I recently saw a patient from Poole in Dorset who came to see me after a deep vein thrombosis wondering whether he needed any tests. Well he was in his 60s so I had some unpalatable news for him — as his deep vein thrombosis was unprovoked he should have tests to check that he does not have cancer.
So what exactly do I mean by “unprovoked”? Well this is a deep vein thrombosis that comes apparently “out of the blue”. That means that in the preceding 3 months before the development of the deep vein thrombosis, there has been no evidence of major surgery or major trauma, there has been no immobility (the person has not been bedridden or has spent a significant part of the day either in bed or in a chair), the person is not pregnant and the person is not taking hormone replacement therapy or the oral contraceptive pill.
Now if a deep vein thrombosis is unprovoked and the person is under 40 years old, then they should have as a bare minimum a full examination, a chest x-ray, some screening blood tests and they should have their urine analysed. If the person is over the age of 40 and has an unprovoked deep vein thrombosis, then they should be fully investigated for cancer. And that means a mammogram in a woman and in both men and women a CT scan of the abdomen and pelvis. Now I don’t want to cause alarm but approximately 10% of people who have an unprovoked deep-vein thrombosis then find that they have a cancer within the next 12 months. Now they probably had the cancer at the time of the DVT, it’s only just become apparent with time. And we know if you diagnose cancer early you get better results. So screening people with an unprovoked deep vein thrombosis gives a really good opportunity to diagnose a cancer at an early stage when it might well be treatable, curable and perhaps be life-saving. Cancer can cause changes in the “stickiness” of the blood making it more likely to clot and this is why sometimes the first sign of cancer is a clot in the deep veins of the legs.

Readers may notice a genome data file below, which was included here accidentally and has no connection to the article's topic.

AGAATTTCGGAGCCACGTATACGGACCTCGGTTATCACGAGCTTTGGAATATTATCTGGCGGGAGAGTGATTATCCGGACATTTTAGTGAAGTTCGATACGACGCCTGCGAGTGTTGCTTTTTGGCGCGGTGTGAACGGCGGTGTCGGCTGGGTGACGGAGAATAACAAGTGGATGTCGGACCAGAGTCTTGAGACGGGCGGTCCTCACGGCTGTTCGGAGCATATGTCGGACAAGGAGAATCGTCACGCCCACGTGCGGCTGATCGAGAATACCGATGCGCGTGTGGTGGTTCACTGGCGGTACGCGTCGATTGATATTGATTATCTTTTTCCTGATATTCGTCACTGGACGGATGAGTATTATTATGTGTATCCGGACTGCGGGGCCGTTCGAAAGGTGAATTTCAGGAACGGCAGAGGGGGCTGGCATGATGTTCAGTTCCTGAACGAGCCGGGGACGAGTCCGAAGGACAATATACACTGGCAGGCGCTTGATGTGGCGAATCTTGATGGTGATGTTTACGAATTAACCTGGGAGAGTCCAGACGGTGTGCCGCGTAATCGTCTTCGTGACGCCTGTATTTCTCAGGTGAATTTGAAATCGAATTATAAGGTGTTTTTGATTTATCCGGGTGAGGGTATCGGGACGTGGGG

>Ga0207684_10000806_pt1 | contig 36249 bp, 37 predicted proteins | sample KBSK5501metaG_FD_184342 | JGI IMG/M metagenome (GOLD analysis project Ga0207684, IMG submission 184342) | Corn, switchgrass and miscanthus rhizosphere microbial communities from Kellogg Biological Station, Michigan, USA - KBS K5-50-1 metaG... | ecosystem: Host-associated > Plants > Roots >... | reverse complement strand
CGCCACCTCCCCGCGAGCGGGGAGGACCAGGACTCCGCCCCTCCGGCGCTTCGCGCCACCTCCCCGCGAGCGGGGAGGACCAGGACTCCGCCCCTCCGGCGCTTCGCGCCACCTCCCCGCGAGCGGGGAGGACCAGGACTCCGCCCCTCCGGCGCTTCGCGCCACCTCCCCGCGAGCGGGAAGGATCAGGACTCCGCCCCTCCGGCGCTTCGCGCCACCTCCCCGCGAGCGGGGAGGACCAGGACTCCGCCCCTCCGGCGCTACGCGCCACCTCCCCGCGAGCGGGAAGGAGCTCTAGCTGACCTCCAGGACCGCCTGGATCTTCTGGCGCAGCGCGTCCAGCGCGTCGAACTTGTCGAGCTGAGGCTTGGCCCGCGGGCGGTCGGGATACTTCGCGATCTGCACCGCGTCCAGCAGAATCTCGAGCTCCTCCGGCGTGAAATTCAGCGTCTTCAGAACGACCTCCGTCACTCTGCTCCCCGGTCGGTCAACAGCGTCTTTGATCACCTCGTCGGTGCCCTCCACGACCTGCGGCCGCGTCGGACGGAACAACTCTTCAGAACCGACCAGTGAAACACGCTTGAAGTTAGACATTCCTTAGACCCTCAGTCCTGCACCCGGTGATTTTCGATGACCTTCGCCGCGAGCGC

So please do not be alarmed but if you have had a deep vein thrombosis which has apparently come out of the blue, you ought to see your doctor. If you are over the age of 40 years, I think now it is probably best that you are referred to a haematologist in a hospital. He is a specialist who can assess your risks and perform the appropriate investigations. All of this should be available on the NHS.
Here is the link to the NICE guidance on this matter which came out a year ago and I hope you find it useful.
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If you’re worried about your veins and would like a confidential chat please do get in touch. I am happy to offer simple advice by telephone or email for free and without obligation.
The VeinCare Centre also offers a screening assessment with our vascular technologist. For £25 you can have a scan with Wendy Parsons. She is not a doctor and so she could not give you medical advice but she can check your deep veins and your varicose veins and give you an idea of how bad they are and what treatment options might be available. If you would like to have an appointment with Wendy please call 0800 698 3467.